Australia has made significant strides in establishing recycling infrastructure for solar equipment. However, it’s still nascent compared to other developed nations. The good news is that various initiatives and collaborations are underway to enhance recycling rates for solar equipment in Australia. But should you dispose of it in the landfill or a recycling area?

Landfill disposal

Disposing of solar equipment in landfills presents several environmental risks and challenges. Solar panels contain hazardous materials and, when exposed to moisture in landfills, these materials can leach into the soil and groundwater. In turn, this may contaminate the local ecosystem and harm human health. 

Unbeknownst to some, solar panels contain valuable materials like silicon, glass, and metals, which can reclaimed and reused through recycling. Sending these materials to landfills squanders finite resources and exacerbates the demand for virgin materials. 

Finally, once buried in landfills, solar equipment can persist for decades or even centuries, leaching toxins and polluting the environment long after its useful life has ended. Landfilling solar equipment perpetuates the cycle of waste generation and undermines efforts to achieve sustainability and circularity in resource management. 

So far, only Victoria has officially banned solar panels from ending up in landfills. 

Queensland is already working on banning the dumping of end-of-life solar panels in landfills. 


Compared to landfill disposal, recycling offers a sustainable and environmentally responsible alternative to landfill disposal. It allows the recovery and reuse of valuable materials, conserving natural resources and reducing the demand for virgin materials. Other precious materials may be reclaimed through recycling processes, closing the loop and minimising waste generation.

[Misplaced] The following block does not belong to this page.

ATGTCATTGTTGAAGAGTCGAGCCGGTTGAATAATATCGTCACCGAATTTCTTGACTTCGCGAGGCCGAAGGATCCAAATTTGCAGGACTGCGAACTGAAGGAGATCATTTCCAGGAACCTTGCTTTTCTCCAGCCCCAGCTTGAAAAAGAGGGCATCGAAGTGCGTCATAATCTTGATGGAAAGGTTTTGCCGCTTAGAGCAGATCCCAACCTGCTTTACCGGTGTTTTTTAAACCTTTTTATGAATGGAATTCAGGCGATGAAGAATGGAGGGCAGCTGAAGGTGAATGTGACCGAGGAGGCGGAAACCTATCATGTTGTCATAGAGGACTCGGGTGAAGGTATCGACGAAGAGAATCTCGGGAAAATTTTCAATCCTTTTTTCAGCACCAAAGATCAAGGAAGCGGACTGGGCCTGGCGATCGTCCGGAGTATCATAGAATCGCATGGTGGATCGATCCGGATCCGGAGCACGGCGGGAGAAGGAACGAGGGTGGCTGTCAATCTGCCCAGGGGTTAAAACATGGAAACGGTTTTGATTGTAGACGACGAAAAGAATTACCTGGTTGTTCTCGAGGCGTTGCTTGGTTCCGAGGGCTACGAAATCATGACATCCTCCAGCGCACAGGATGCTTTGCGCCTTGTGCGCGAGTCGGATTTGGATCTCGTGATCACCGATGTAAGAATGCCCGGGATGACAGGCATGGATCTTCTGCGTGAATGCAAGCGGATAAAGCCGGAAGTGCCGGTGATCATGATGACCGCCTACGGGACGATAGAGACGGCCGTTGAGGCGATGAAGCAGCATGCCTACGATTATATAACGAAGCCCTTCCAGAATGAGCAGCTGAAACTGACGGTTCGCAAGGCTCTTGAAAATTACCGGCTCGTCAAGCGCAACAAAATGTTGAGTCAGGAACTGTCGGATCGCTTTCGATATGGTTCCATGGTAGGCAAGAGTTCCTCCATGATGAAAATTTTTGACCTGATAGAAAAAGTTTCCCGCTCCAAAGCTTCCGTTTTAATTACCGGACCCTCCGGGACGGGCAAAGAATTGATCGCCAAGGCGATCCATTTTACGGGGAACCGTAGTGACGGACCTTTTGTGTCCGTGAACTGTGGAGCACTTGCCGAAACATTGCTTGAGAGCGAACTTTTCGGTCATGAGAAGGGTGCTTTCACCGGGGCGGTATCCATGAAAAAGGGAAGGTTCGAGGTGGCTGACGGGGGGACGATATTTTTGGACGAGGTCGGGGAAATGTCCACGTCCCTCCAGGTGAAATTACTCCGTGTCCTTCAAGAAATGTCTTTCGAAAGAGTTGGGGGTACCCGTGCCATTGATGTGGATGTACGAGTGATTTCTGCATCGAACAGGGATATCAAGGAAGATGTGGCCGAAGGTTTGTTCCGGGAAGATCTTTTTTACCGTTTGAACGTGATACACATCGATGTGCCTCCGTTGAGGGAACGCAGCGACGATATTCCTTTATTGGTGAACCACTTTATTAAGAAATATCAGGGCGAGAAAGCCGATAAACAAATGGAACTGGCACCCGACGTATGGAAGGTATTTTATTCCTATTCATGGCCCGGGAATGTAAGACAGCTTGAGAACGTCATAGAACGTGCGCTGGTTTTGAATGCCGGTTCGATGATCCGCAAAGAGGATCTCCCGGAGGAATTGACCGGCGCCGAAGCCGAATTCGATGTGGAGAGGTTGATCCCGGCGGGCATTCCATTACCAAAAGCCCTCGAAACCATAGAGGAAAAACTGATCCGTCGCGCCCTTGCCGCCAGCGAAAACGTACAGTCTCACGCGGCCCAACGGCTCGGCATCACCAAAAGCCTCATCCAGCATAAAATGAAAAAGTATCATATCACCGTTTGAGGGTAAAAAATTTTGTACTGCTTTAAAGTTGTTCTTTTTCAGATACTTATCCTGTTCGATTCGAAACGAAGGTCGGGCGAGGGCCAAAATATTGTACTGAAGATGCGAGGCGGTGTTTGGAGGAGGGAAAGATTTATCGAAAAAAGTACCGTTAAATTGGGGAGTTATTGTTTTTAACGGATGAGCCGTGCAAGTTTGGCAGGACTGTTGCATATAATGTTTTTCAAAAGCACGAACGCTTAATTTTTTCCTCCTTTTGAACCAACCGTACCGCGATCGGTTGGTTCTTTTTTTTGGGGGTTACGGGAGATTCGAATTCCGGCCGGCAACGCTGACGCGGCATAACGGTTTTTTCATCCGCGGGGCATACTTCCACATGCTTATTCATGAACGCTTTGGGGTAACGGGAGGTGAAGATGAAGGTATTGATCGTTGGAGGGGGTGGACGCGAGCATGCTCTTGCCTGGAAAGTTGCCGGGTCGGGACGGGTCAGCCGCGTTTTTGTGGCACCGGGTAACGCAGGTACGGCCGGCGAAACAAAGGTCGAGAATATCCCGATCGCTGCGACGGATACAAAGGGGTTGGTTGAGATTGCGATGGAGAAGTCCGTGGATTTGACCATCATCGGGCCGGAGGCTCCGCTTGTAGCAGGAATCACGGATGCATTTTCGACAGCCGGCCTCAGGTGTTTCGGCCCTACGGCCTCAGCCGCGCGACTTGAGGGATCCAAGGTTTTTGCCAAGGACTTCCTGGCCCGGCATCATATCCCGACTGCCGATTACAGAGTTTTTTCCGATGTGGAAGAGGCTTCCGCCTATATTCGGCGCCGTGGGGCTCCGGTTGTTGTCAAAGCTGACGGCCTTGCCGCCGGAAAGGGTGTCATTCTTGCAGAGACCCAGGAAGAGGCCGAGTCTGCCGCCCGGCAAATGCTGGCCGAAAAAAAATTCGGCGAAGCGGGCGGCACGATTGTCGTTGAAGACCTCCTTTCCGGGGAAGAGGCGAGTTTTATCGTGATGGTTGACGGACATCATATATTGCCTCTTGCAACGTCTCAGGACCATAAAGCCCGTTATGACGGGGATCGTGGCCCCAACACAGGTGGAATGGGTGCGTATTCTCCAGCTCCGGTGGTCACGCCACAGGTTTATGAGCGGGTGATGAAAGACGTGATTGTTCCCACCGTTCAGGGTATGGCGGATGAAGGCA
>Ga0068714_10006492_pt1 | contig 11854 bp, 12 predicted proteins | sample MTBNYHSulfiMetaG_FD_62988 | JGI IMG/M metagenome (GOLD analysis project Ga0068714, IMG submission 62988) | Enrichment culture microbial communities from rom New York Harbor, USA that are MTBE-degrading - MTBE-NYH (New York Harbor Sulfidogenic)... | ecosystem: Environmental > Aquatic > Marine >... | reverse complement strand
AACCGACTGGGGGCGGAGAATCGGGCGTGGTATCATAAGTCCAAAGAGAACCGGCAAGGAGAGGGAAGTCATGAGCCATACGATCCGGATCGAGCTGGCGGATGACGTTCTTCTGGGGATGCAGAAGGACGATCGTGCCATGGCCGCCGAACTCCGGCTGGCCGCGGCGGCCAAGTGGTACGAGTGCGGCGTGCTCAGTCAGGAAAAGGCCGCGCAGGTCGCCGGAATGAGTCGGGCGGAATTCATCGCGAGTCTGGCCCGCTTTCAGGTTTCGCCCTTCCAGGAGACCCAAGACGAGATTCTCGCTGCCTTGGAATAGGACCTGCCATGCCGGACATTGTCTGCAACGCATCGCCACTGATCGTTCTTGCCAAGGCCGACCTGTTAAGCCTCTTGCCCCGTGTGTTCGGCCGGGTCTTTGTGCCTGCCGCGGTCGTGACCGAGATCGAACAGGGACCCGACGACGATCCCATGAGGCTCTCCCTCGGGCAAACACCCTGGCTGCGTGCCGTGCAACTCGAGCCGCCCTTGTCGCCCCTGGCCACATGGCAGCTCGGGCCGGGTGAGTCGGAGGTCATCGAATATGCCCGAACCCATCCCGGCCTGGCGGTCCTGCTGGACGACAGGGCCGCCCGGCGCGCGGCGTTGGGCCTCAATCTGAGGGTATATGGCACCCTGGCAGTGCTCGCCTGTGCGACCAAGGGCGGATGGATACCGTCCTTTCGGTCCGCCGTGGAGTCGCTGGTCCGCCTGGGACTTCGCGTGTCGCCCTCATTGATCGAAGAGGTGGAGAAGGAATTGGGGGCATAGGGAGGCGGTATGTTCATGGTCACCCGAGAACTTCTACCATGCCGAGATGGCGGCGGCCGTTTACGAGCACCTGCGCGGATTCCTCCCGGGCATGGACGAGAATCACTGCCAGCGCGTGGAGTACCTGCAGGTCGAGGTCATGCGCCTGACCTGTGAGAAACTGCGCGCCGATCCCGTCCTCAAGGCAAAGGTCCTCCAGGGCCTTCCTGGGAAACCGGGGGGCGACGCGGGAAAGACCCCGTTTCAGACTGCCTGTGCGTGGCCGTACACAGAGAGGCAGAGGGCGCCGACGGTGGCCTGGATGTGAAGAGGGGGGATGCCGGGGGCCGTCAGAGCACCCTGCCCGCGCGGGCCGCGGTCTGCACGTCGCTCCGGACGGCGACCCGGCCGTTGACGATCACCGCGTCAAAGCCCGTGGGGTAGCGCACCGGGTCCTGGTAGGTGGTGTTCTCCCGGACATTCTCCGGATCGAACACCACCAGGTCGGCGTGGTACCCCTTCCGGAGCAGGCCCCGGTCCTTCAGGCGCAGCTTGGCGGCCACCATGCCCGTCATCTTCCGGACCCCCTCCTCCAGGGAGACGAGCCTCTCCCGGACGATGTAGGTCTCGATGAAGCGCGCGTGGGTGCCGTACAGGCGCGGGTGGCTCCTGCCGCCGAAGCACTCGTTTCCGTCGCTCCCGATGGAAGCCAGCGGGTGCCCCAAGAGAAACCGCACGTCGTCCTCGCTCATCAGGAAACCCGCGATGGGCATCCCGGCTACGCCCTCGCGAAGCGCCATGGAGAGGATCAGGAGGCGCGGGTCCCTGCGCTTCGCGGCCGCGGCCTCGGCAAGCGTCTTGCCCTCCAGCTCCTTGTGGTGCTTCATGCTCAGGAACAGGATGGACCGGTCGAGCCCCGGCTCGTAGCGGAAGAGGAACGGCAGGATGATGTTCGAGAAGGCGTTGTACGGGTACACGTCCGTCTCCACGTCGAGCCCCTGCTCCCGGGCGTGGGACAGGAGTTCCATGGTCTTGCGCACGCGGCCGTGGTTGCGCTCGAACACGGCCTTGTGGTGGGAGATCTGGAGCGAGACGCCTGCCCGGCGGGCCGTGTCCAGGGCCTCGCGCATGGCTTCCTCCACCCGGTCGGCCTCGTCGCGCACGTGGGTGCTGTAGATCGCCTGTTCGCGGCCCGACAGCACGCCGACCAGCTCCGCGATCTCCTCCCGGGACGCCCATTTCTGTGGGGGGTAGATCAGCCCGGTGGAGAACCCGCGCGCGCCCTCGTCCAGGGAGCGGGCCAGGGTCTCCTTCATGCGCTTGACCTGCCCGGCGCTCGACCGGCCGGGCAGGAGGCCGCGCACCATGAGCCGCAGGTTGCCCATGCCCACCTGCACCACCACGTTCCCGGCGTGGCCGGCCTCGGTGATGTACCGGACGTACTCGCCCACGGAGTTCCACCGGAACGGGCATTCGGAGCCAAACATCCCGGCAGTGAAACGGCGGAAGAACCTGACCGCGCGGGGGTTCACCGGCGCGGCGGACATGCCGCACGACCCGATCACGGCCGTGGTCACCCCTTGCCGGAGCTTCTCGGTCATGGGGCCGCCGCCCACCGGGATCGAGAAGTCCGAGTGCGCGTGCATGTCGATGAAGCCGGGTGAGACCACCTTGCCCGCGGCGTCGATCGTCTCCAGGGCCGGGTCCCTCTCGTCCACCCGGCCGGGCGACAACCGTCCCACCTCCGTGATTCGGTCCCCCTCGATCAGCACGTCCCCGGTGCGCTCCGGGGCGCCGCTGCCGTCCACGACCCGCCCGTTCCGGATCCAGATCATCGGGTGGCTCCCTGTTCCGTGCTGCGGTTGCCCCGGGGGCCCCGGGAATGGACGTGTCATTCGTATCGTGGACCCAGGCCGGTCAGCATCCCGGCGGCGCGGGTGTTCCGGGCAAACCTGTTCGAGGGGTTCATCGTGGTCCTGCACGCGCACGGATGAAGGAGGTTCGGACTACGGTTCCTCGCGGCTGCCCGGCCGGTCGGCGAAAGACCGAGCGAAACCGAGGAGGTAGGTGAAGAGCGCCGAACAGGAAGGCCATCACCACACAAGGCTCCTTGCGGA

By diverting solar equipment from landfills, recycling mitigates the release of hazardous substances into the environment. It also safeguards the soil, water, and air quality. Proper recycling practices prevent the accumulation of toxic leachate and mitigate the risk of environmental contamination, protecting ecosystems and human health. 

Finally, recycling promotes the principles of a circular economy by maximising resource efficiency, minimising waste, and fostering sustainable resource management practices. 

Other ways to dispose of solar equipment

Sometimes, recycling isn’t an option for households and businesses. The good news is there are a few ways to dispose of solar panels and avoid landfill: 

  • E-waste disposal: Most areas in AU have an e-waste program. Under this program, a local waste disposal facility will dispose of the solar panel in the e-waste section of the tip for an additional cost. Keep in mind that E-waste programs are slowly being discouraged in the country. 
  • Sell used solar panels: If your solar equipment is still operating at some capacity, you might consider selling them as a used product.
  • Use them for outdoor activities: You can add your old dollar panels to a camper van or modify them for camping. 
  • Sell them to a scrap dealer: Scrap dealers can help remove your old solar panels. 

Choosing recycling over landfill disposal can help mitigate environmental harm, conserve resources, and foster a more sustainable future. However, when recycling is not feasible, alternative disposal methods such as e-waste programs, selling used panels, repurposing for outdoor activities, or selling to scrap dealers provide additional options to avoid landfilling and minimise environmental impact.

Energy Matters has been in the solar industry since 2005 and has helped over 40,000 Australian households in their journey to energy independence.